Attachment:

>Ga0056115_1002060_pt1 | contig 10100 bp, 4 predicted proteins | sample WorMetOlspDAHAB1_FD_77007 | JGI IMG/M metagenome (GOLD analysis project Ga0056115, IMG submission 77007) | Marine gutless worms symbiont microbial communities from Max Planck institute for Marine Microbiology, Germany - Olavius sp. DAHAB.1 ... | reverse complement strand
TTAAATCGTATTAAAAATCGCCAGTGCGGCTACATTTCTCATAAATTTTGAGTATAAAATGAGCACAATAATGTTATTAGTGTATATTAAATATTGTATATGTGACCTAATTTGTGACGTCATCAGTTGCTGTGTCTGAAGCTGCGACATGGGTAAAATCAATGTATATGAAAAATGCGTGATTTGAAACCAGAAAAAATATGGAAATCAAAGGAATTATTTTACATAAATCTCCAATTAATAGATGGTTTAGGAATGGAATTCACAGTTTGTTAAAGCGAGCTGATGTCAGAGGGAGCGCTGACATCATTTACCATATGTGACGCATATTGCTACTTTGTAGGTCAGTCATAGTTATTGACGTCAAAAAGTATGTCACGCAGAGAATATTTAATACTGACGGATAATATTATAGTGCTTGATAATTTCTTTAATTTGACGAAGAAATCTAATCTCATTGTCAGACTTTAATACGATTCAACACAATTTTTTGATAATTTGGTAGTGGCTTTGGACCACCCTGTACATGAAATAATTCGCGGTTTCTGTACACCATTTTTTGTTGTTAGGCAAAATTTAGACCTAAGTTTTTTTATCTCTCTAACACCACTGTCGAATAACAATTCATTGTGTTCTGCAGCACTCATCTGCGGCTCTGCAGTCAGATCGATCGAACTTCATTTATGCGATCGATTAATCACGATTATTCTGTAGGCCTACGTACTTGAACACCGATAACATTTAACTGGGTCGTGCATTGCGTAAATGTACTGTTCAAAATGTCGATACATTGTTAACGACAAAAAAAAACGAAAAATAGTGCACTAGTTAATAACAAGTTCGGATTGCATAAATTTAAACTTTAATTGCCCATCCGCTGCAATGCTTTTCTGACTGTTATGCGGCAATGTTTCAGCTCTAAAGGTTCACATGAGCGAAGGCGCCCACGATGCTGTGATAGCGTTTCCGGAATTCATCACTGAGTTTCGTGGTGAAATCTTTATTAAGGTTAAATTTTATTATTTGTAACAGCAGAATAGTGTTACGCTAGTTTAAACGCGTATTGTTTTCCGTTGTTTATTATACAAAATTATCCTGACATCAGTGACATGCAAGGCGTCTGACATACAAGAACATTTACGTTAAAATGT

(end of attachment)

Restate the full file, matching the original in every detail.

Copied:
>Ga0056115_1002060_pt1 | contig 10100 bp, 4 predicted proteins | sample WorMetOlspDAHAB1_FD_77007 | JGI IMG/M metagenome (GOLD analysis project Ga0056115, IMG submission 77007) | Marine gutless worms symbiont microbial communities from Max Planck institute for Marine Microbiology, Germany - Olavius sp. DAHAB.1 ... | reverse complement strand
TTAAATCGTATTAAAAATCGCCAGTGCGGCTACATTTCTCATAAATTTTGAGTATAAAATGAGCACAATAATGTTATTAGTGTATATTAAATATTGTATATGTGACCTAATTTGTGACGTCATCAGTTGCTGTGTCTGAAGCTGCGACATGGGTAAAATCAATGTATATGAAAAATGCGTGATTTGAAACCAGAAAAAATATGGAAATCAAAGGAATTATTTTACATAAATCTCCAATTAATAGATGGTTTAGGAATGGAATTCACAGTTTGTTAAAGCGAGCTGATGTCAGAGGGAGCGCTGACATCATTTACCATATGTGACGCATATTGCTACTTTGTAGGTCAGTCATAGTTATTGACGTCAAAAAGTATGTCACGCAGAGAATATTTAATACTGACGGATAATATTATAGTGCTTGATAATTTCTTTAATTTGACGAAGAAATCTAATCTCATTGTCAGACTTTAATACGATTCAACACAATTTTTTGATAATTTGGTAGTGGCTTTGGACCACCCTGTACATGAAATAATTCGCGGTTTCTGTACACCATTTTTTGTTGTTAGGCAAAATTTAGACCTAAGTTTTTTTATCTCTCTAACACCACTGTCGAATAACAATTCATTGTGTTCTGCAGCACTCATCTGCGGCTCTGCAGTCAGATCGATCGAACTTCATTTATGCGATCGATTAATCACGATTATTCTGTAGGCCTACGTACTTGAACACCGATAACATTTAACTGGGTCGTGCATTGCGTAAATGTACTGTTCAAAATGTCGATACATTGTTAACGACAAAAAAAAACGAAAAATAGTGCACTAGTTAATAACAAGTTCGGATTGCATAAATTTAAACTTTAATTGCCCATCCGCTGCAATGCTTTTCTGACTGTTATGCGGCAATGTTTCAGCTCTAAAGGTTCACATGAGCGAAGGCGCCCACGATGCTGTGATAGCGTTTCCGGAATTCATCACTGAGTTTCGTGGTGAAATCTTTATTAAGGTTAAATTTTATTATTTGTAACAGCAGAATAGTGTTACGCTAGTTTAAACGCGTATTGTTTTCCGTTGTTTATTATACAAAATTATCCTGACATCAGTGACATGCAAGGCGTCTGACATACAAGAACATTTACGTTAAAATGT